One theory of mine centers around the fact that NOR used to be an Episcopal publication. In 1646, Anglican Bishop Ussher wrote 6000-year creationism into the Westminster Confession. Maybe this is a Protestant-type hold-over? Maybe, maybe not.

Another thing that came to mind while reading the review of the Keane book is his publisher TAN books. While I was in college, I was referred to several books published by them by a gentleman who was one of these SSPX or Sede Vacantist types. The line he fed me more than once was that the Novus Ordo Mass is invalid; the proof is in these books. So, I became rather weary of TAN's lineup outside of books dealing with the Saints. Some of the titles include:
The Great Sacrilege by Rev. James Wathen
The Problems With The New Mass by Rama P. Coomaraswamy, M.D.
The Problems With The Prayers of The Modern Mass by Rev. Anthony Cekada

Also interesting about TAN books is the current publication of the Catechism is missing. There are Baltimore Chatechisms and the Catechism of the Coucil of Trent.

I also read another review of Keane's book. Very interesting. Can be found here:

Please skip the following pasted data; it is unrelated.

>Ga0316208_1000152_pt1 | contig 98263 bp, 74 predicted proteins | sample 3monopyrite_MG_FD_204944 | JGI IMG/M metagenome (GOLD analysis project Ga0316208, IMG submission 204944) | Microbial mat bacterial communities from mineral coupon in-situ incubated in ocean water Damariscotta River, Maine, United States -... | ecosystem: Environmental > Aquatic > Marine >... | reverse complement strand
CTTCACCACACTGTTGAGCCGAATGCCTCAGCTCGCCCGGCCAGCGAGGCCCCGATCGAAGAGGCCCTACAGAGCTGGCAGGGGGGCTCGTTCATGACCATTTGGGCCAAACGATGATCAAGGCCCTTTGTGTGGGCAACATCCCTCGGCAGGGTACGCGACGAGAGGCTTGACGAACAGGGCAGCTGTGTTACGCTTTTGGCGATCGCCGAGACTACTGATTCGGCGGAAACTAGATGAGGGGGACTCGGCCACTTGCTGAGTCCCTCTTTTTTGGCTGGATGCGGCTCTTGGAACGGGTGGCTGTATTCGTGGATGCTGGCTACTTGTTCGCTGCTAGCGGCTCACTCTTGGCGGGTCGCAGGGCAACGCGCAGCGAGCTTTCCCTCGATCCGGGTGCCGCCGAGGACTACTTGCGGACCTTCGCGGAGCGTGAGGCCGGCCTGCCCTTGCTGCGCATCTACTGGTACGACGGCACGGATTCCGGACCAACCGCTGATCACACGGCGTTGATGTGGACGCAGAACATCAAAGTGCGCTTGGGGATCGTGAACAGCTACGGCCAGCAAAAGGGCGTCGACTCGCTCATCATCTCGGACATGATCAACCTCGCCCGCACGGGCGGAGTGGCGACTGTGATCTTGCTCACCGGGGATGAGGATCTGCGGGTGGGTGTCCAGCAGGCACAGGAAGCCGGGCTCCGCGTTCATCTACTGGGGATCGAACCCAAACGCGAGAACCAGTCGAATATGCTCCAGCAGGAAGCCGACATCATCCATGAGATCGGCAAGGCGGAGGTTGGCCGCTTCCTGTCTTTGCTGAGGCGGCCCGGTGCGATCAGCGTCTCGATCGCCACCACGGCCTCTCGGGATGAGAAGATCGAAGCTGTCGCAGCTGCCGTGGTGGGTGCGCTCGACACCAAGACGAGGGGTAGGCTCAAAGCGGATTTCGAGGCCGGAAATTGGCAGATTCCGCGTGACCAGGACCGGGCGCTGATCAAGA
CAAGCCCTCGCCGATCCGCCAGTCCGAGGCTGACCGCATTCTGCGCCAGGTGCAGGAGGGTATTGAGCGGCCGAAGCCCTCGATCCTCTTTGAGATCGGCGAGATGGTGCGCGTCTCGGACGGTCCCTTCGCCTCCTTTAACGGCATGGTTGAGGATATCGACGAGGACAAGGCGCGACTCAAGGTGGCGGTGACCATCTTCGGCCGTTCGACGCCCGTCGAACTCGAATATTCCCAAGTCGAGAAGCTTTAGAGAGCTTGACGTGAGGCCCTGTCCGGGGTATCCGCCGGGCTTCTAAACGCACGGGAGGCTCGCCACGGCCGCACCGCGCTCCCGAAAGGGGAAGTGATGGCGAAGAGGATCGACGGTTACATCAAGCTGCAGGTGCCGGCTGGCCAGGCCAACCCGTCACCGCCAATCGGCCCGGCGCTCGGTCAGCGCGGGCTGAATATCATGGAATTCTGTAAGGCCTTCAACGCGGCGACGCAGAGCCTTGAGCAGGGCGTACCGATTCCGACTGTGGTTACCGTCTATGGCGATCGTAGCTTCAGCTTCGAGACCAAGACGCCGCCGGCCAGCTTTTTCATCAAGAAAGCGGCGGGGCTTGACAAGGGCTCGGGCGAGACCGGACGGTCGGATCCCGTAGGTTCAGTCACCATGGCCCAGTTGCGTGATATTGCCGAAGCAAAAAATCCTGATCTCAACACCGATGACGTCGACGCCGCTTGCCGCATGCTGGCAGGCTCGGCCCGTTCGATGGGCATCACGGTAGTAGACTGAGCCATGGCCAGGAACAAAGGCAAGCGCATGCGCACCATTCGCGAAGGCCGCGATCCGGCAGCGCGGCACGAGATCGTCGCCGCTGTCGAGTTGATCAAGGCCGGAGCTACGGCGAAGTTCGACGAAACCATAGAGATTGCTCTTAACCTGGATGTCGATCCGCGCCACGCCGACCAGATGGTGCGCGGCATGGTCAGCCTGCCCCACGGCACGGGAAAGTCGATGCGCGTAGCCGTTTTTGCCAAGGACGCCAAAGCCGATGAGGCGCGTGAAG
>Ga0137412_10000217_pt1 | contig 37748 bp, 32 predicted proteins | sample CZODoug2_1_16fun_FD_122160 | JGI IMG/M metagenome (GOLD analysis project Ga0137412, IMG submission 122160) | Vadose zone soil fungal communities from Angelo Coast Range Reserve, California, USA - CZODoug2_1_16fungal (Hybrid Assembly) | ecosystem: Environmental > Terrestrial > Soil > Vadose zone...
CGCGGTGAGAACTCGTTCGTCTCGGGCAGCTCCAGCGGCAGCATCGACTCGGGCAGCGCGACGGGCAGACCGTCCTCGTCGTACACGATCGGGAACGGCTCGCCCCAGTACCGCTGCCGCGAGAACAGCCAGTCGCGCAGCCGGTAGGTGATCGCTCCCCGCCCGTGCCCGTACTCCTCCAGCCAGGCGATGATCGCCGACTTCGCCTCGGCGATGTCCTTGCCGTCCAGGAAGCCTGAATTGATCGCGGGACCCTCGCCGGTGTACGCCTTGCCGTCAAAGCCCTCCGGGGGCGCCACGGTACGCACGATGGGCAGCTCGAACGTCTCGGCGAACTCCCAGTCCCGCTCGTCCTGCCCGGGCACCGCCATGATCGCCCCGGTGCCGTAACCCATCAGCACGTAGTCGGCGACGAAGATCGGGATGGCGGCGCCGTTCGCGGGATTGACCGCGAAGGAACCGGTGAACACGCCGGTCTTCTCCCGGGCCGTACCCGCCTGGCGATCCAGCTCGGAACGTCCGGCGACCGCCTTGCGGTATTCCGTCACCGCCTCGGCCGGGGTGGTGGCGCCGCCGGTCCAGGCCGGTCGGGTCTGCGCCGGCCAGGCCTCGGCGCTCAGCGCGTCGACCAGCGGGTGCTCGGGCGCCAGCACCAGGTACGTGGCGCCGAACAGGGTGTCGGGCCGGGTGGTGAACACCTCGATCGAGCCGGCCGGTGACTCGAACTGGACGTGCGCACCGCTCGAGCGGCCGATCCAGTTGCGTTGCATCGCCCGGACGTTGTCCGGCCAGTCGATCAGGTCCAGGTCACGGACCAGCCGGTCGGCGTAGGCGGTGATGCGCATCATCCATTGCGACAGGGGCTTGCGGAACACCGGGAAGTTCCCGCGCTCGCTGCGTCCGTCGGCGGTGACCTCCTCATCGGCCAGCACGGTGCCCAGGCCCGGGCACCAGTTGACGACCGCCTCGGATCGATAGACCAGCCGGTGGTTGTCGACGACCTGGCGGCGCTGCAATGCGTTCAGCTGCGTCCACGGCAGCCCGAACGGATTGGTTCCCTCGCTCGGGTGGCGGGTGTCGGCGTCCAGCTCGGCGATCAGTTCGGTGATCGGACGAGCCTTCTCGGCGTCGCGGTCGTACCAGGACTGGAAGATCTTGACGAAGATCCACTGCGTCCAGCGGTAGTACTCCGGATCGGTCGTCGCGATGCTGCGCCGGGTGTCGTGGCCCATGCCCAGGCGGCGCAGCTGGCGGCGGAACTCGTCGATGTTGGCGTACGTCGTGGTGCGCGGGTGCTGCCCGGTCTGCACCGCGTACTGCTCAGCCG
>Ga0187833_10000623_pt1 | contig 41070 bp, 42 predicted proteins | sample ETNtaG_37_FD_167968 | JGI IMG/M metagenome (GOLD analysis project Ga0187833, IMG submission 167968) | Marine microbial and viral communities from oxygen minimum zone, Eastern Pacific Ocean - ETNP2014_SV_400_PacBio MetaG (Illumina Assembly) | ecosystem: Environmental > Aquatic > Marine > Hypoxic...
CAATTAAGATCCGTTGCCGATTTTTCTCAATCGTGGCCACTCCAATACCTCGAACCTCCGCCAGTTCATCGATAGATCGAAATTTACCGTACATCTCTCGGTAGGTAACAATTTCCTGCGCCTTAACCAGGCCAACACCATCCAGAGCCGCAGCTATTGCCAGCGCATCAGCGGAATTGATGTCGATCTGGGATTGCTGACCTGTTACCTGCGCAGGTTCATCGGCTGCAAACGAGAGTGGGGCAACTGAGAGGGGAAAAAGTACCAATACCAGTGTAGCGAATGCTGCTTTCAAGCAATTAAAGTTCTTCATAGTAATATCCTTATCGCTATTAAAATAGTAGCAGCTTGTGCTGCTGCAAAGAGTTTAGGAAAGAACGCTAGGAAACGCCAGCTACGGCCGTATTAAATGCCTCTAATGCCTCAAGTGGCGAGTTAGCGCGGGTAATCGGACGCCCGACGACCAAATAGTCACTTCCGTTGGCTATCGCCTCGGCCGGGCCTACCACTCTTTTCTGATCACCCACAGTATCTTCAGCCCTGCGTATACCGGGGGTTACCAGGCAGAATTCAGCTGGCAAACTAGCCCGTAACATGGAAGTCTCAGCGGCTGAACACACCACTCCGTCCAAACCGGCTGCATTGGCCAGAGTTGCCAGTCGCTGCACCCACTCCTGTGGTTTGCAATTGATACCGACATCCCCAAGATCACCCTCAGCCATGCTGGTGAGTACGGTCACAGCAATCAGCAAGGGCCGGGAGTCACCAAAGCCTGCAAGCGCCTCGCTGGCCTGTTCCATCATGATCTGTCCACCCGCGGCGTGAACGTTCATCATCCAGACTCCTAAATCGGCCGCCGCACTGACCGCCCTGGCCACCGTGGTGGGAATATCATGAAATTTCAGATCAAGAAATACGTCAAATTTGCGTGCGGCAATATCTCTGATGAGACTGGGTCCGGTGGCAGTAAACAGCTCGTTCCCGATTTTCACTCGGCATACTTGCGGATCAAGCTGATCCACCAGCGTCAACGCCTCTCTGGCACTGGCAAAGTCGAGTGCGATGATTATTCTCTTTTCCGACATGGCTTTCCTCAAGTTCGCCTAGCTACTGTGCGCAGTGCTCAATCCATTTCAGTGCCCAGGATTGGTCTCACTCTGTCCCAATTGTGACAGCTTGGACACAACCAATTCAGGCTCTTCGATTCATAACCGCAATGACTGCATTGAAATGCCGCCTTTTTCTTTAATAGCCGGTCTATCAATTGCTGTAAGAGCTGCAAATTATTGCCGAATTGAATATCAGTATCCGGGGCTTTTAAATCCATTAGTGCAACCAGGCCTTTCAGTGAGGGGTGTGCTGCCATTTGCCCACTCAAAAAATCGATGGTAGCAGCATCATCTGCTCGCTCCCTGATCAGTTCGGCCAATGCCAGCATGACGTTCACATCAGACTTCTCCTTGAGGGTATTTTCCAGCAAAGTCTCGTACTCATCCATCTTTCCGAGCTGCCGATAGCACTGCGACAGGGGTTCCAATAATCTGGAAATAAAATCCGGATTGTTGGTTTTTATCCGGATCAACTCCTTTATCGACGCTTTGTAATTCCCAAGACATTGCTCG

Darwin said...

Mr. Felderhoff,

Yeah, I tend to see publication by TAN as a strike against a book. I wasn't impressed by seeing they'd been the one's to publish Keane's book.

It's true that NOR has also become an almost impossibly shrill voice in the Catholic world. I confess I don't really have the patience to read them much any more, which is sad. They used to be one of the most thoughtful forums out there, similar in quality of analysis to First Things, though with a far less political bent. But over the last 4-7 years, they've become very, very shrill as they have ruled out one group after another as not orthodox enough.

Good review you linked to there.

Anonymous said...

Anonymous here. I've given myself a name now so that you don't get me confused with others named Anonymous..haha.
First off, since I haven't read Keane's book, I can't fairly judge your review. I still would like to hear your explanation for the lack of transitory fossils and I still doubt our current methods of dating. At this point, I see direct creation of man as more believable than evolution. I'm open to more evidence.
Also striking me as a bit arrogant is your putdown of TAN publishers. They have printed many books that are difficult to find elsewhere. I was recently looking for a copy of St.Francis de Sales "Introduction to the Devout Life" and I could only find 2 publishers printing it. One, a paperback, costing $32.95 and TAN, a paperback at $12.95. TAN has also printed affordable copies of St. Teresa's writings and has reprinted many of Mary Fabyan Windeatt's saint books for children, which my children have found to be very readable. Ignatius Press and TAN are the only ones I find who are printing these great saints' stories for children. They have also printed grade school and high school level history books from a Catholic perspective. Something else that is difficult to find. So I am thankful for their attempts at helping others in their quest for holiness.